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Chasing ambulance compliance

Patrick K. Kennedy (patrick.kennedy@unchealth.unc.edu) is Executive System Director Hospital Compliance, UNC Healthcare, Chapel Hill, NC.

Identifying and retaining subject matter experts in the compliance profession can be challenging. They face researching, investigating, and opining on very unique topics within healthcare. One such topic is compliance with ambulance transport documentation and billing. Nurses, paramedics, and flight crews focus every day—and during every transport trip—on providing high-quality care in a complex environment and safely delivering patients to their destinations. Ambulance services are a unique compliance subject within the healthcare system that can result in negative compliance outcomes without expertise, solid policies and procedures, and regular attention.

In July 2018, the Department of Health and Human Services Office of Inspector General (OIG) issued an audit report on nonemergency ambulance transports to destinations not covered by Medicare[1] (i.e., from a skilled nursing facility to an outpatient hospital). OIG identified improper payments totaling $8.7 million for nonemergency transports during calendar years 2014 through 2016—$5.5 million for base rate payments and $3.2 million for mileage associated with the noncovered transports. Not only do ambulance service providers have to consider if the patient’s originating and destination locations are covered by Medicare, but they must also consider other regulatory factors such as loaded mileage, physician certification for medical necessity, provider or patient/family choice, locality rules, and level of care. As such, Centers for Medicare & Medicaid Services (CMS) has provided a Medicare Learning Network (MLN) booklet[2] that outlines regulatory factors that ambulance providers must be knowledge of to ensure compliant billing and payment under Medicare fee-for-service. The MLN booklet provides covered and noncovered scenarios as well as billing guidelines that depend on the patient’s location (origination and destination) and type of transport (ground or air).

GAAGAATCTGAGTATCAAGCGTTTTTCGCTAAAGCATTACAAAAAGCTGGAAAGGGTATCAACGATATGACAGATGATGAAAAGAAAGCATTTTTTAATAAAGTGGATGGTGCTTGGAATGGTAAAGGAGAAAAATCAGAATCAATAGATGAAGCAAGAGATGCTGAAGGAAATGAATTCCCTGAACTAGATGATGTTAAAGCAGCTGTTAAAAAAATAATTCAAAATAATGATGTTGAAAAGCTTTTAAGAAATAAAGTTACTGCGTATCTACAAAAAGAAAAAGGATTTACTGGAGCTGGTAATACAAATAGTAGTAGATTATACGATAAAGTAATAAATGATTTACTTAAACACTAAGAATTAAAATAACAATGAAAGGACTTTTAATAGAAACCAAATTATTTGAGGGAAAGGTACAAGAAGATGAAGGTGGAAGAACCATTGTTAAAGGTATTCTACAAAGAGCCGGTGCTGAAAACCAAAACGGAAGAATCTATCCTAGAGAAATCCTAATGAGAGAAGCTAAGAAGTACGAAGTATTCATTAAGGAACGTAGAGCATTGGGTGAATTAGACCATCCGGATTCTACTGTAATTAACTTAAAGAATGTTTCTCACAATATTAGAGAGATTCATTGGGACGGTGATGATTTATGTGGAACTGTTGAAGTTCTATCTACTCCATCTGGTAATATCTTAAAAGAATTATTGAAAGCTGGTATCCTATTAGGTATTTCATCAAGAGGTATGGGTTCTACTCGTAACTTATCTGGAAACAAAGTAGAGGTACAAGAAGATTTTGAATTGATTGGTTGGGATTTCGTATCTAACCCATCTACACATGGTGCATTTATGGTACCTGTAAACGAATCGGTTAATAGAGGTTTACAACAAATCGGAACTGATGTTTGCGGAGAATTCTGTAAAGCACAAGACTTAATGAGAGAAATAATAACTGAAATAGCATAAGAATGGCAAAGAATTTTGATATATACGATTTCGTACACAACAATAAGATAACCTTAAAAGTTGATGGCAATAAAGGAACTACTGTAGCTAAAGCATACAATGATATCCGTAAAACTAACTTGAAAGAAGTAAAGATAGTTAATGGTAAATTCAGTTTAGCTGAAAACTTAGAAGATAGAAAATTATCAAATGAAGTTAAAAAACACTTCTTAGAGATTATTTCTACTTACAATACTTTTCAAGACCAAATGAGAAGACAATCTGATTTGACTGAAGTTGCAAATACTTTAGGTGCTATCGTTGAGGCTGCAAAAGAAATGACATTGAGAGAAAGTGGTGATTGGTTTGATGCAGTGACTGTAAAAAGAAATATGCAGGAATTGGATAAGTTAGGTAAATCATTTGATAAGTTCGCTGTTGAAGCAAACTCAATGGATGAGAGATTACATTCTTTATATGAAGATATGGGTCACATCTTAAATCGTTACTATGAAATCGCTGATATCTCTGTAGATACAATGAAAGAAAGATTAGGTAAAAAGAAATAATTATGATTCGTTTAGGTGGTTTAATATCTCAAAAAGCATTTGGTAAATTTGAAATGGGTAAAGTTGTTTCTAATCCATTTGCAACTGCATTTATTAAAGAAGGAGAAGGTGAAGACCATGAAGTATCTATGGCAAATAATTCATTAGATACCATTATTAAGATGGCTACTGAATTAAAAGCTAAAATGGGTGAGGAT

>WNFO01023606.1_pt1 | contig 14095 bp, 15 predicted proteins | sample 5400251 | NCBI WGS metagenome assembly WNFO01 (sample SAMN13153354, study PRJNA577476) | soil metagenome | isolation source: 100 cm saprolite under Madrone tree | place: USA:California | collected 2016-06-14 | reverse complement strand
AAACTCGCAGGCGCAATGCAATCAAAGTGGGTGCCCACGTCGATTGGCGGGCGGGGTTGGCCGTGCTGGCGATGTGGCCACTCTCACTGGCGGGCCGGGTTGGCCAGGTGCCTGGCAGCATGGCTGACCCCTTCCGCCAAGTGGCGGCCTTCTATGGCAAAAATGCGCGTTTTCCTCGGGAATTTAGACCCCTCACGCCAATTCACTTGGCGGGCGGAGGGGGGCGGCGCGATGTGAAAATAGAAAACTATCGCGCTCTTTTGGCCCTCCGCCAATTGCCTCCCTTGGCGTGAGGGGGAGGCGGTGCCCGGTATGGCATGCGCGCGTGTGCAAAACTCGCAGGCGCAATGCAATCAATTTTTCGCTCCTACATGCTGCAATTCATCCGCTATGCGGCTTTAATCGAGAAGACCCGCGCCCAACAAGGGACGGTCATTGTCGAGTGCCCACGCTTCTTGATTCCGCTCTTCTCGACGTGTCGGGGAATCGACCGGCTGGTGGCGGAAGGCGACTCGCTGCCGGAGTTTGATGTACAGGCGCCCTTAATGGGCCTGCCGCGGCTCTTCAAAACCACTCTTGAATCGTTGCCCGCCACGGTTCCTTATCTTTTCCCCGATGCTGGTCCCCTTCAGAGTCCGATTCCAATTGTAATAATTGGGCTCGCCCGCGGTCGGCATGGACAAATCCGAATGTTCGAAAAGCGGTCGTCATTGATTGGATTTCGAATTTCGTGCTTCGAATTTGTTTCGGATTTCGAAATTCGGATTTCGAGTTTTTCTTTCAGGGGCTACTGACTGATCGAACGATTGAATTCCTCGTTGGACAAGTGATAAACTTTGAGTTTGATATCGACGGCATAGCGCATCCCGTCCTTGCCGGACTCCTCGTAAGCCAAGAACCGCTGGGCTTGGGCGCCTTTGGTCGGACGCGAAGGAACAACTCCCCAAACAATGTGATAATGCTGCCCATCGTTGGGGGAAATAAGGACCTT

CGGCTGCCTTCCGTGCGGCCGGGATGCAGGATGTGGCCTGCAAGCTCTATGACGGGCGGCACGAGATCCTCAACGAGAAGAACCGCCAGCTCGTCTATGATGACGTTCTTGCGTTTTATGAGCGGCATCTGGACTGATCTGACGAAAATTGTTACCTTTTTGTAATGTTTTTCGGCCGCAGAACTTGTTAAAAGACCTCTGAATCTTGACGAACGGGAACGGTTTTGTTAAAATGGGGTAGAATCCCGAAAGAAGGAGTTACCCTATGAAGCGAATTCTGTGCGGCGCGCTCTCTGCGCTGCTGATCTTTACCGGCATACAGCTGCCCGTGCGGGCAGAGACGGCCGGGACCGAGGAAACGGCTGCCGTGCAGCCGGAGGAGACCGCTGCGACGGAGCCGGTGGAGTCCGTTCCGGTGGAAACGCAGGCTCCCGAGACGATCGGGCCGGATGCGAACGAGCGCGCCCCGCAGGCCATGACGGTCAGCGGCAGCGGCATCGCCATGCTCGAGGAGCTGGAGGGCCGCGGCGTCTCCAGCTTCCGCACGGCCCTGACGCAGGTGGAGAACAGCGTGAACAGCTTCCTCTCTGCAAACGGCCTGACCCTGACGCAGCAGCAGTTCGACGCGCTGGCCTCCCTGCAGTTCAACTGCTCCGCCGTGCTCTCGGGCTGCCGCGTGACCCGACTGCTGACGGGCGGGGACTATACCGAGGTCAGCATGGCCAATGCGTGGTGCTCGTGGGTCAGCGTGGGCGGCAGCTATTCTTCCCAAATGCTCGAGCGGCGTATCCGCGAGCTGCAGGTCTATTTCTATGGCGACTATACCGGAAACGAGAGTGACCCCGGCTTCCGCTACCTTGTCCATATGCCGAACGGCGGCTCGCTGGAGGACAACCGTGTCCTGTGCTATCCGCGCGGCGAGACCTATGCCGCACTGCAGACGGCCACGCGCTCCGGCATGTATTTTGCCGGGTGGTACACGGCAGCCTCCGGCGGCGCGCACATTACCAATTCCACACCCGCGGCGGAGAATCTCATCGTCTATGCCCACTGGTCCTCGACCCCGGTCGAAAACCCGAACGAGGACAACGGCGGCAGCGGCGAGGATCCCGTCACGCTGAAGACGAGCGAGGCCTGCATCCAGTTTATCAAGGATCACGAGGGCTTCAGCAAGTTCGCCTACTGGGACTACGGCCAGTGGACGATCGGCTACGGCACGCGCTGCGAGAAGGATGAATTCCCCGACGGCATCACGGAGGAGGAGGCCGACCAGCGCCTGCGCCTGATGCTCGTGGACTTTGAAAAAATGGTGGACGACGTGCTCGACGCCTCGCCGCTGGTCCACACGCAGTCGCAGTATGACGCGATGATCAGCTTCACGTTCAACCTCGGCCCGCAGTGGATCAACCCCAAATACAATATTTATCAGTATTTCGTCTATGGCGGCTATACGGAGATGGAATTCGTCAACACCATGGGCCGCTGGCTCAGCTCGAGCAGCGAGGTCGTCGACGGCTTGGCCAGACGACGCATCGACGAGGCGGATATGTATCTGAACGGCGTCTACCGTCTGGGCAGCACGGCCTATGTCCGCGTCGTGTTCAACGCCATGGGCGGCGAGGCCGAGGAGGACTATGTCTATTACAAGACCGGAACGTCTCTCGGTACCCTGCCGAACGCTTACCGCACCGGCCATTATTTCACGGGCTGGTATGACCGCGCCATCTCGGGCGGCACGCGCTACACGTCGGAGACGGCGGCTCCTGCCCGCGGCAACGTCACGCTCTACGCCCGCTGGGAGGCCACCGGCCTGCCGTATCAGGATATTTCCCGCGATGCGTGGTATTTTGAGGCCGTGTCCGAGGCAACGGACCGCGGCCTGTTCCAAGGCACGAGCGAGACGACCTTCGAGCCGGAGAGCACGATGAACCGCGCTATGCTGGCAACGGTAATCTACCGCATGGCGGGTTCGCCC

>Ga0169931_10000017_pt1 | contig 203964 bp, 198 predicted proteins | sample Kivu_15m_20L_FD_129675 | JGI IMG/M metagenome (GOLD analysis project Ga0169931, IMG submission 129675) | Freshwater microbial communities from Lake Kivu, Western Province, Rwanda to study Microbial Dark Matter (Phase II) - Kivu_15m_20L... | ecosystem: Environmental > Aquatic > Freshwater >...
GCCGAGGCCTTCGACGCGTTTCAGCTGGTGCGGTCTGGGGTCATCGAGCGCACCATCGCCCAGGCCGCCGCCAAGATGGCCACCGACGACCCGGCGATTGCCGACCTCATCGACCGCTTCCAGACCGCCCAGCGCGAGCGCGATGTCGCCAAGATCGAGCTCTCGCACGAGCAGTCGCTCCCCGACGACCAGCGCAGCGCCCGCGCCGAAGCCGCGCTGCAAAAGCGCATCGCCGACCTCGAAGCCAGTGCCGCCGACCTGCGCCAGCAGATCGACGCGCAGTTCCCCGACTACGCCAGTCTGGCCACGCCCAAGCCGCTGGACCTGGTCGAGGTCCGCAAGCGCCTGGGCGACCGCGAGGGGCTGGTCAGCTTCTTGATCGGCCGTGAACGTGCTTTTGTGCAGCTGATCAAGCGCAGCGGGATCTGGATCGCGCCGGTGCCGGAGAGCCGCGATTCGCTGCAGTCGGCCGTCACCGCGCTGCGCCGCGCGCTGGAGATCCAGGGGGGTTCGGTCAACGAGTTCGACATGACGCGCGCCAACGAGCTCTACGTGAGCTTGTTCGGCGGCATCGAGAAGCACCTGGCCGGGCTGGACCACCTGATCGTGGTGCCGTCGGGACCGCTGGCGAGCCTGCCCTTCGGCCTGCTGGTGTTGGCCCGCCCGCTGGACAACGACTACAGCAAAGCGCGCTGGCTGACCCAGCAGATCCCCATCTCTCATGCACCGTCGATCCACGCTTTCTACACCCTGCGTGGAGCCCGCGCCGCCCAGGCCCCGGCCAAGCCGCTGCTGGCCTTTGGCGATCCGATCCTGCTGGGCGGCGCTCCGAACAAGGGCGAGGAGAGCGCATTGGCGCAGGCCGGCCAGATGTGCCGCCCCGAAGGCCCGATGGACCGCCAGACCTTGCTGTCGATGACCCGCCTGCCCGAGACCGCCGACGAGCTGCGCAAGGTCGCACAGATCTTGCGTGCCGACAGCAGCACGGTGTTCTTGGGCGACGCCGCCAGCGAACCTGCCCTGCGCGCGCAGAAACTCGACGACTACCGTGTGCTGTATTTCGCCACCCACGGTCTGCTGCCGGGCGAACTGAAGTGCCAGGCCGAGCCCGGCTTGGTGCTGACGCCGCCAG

This article will focus on two key areas of ambulance compliance that are important for ensuring positive compliance outcomes: (1) accurate charging and billing, including zip codes, mileage, and modifiers; and (2) determining appropriate locality for the transport.

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